Tess, of The Bold Life, came up with Scotland – perhaps Stirling is a castle her sister visited? .. but I knew little about – I know more now, and something about Scottish history .. so we start this journey of three castles, three very different fortresses, which were established for very different reasons in Scotland, here at Stirling Castle.
I started with Stirling Castle, but it has such an amazing history, and having been restored there is so much to tell you about – the next two castles, Dumbarton & Corgarff, will follow shortly!
Balmoral and Edinburgh – possibly the most well-known castles in Scotland will come later – I have a snippet about Balmoral & I need to ‘trawl’ to find it! Dutch and English (perhaps European) castles next – after Wilma’s request, then Welsh castles ... and English .. and, and .. soooo many beautiful and majestic buildings to tour with you, with perhaps a different twist to the tale.
Stirling Castle has sat crowning the precipitous volcanic crag at the narrowing of the Forth Valley, the Gateway to the Highlands, since the Dark Ages. Its strategic position has always ensured its importance.
Stirling is situated round about the "t" of Central .. The Firth of Forth cuts right in to the heart of the country from the North Sea.
During the sixty year Wars of Scottish Independence, Stirling Castle was recognised as a key Scottish command post being was successfully held against the English King – Edward I of England, 1239 – 1307, who was also known as Edward Longshanks (a tall man for his times) or the Hammer of the Scots.
William Wallace (1272 – 1305), who was to some extent the inspiration for the film “Braveheart”, led resistances during these Wars, including at the Battle of Stirling Bridge, where the English were defeated, leading to Wallace becoming the Guardian of Scotland. Robert the Bruce, became Guardian of Scotland after Wallace, and reclaimed the castle for the Scots in 1314 after the Battle of Bannockburn.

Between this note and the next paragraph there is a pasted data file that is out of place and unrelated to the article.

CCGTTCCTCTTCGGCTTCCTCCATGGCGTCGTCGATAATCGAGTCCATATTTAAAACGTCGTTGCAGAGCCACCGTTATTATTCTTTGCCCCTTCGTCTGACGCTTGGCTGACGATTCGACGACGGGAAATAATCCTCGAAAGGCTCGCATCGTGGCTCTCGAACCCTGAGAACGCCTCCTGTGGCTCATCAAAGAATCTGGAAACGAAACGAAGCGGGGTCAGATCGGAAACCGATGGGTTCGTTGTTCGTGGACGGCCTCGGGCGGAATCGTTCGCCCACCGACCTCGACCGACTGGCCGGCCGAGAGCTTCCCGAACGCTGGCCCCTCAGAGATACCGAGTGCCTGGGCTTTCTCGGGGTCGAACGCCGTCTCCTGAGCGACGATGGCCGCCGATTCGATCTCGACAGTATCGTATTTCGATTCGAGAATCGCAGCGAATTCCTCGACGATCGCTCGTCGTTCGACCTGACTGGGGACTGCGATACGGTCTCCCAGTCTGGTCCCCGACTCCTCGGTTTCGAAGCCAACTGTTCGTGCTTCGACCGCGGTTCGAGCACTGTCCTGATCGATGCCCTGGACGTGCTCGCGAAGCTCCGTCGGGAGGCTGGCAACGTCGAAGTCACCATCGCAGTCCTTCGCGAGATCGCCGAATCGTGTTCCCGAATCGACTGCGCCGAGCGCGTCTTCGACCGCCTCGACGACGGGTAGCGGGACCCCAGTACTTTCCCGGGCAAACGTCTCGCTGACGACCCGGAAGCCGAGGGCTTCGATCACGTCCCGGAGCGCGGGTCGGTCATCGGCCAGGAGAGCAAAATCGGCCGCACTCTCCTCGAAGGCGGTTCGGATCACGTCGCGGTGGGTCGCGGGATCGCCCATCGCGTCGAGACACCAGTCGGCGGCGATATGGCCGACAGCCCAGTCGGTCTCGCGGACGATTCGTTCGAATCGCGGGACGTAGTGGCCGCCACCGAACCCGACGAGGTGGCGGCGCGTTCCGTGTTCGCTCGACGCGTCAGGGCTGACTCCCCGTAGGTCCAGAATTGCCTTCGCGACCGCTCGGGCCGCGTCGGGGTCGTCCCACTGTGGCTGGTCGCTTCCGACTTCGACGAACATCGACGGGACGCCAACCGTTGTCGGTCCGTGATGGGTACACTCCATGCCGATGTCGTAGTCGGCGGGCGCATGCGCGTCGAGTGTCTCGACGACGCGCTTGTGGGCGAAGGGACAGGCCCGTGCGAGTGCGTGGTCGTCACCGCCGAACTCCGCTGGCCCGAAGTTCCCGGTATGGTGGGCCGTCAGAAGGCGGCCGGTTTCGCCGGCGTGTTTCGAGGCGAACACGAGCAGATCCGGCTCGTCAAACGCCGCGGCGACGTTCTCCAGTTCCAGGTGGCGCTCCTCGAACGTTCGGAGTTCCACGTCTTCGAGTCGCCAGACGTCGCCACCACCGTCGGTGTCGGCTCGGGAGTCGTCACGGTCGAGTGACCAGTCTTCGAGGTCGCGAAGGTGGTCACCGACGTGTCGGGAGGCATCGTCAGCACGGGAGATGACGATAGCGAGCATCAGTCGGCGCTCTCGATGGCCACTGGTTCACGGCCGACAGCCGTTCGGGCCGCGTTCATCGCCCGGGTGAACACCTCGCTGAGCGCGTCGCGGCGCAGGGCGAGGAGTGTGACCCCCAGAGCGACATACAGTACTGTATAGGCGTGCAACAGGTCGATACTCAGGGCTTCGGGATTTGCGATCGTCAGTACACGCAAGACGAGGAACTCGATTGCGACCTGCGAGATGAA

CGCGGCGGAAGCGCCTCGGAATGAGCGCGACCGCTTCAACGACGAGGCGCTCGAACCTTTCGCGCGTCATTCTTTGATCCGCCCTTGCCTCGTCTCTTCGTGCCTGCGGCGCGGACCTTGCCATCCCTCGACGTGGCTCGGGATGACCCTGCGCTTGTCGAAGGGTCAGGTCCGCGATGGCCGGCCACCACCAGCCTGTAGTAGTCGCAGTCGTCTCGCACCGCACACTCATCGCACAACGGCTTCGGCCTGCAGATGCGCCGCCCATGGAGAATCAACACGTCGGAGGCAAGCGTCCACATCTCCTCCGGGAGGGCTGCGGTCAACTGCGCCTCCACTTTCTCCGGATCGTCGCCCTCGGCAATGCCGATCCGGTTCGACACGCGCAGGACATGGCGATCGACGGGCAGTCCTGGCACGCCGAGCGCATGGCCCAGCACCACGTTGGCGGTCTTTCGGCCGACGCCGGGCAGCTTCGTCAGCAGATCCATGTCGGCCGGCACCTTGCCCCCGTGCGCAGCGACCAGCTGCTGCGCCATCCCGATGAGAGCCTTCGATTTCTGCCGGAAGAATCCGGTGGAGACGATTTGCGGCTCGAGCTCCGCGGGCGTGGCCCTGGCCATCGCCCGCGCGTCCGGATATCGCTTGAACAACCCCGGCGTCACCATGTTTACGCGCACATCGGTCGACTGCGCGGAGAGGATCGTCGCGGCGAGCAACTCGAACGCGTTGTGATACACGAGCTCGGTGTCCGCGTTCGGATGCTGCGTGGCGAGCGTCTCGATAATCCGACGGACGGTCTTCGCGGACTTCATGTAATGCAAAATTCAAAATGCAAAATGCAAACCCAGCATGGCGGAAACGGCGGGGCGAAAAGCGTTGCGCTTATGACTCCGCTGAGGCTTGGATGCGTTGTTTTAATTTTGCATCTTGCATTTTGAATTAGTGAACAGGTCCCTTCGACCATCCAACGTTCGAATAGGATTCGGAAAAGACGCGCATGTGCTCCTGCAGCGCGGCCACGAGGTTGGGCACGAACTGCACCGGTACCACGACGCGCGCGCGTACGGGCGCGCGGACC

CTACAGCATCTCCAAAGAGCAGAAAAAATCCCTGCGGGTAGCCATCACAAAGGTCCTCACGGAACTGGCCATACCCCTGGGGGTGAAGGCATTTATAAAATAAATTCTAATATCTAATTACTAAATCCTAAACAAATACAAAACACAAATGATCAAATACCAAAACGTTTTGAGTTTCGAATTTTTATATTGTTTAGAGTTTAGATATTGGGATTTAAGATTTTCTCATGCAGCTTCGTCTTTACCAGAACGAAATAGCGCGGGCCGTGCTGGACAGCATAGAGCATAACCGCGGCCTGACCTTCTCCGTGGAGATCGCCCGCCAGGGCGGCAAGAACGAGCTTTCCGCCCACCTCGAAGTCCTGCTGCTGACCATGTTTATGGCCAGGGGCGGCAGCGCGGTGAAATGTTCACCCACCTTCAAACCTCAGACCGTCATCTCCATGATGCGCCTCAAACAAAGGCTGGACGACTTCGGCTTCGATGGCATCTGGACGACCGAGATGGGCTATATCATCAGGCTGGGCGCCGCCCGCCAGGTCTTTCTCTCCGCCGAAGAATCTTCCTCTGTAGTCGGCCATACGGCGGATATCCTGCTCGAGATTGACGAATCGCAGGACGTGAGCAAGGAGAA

Historically Stirling Castle is of great importance: Mary, Queen of Scots, having been brought up in Stirling during her early years, had her Coronation here in 1543. However she was forced to abdicate in 1567 in favour of her young son, James IV of Scotland, who at the Union with England became James VI of Britain in 1603.
Mary sought refuge in England with her ‘cousin’ Queen Elizabeth, but as Mary was Catholic she was seen as a threat as a legitimate heir to the English throne, so Elizabeth had her tried and executed for treason in 1587.
James, having been born in Edinburgh Castle, was brought up in the security of Stirling Castle, where he was crowned King of Scots at age 13 months at the Church of the Holy Rude, Stirling – where the sermon was preached by John Knox.
The young King’s tutor instilled in him a lifelong passion for literature and learning becoming competent in Greek, Latin, French, Italian and Spanish – as well as his native Scots and English. Under James, the “Golden Age” of Elizabethan literature and drama continued, with writers such as Shakespeare, Donne, Johnson and Bacon contributing to a flourishing literary culture, in which James played a major part.
Beyond the North Gate, from the Nether Bailey looking northwards.
James smoothly succeeded Elizabeth I as King of England in 1603, after negotiations had been taking place during Elizabeth’s last years; he rode south to London staying in The Tower of London – another place we will visit. It was at this time that Stirling Castle ceased to be a royal palace.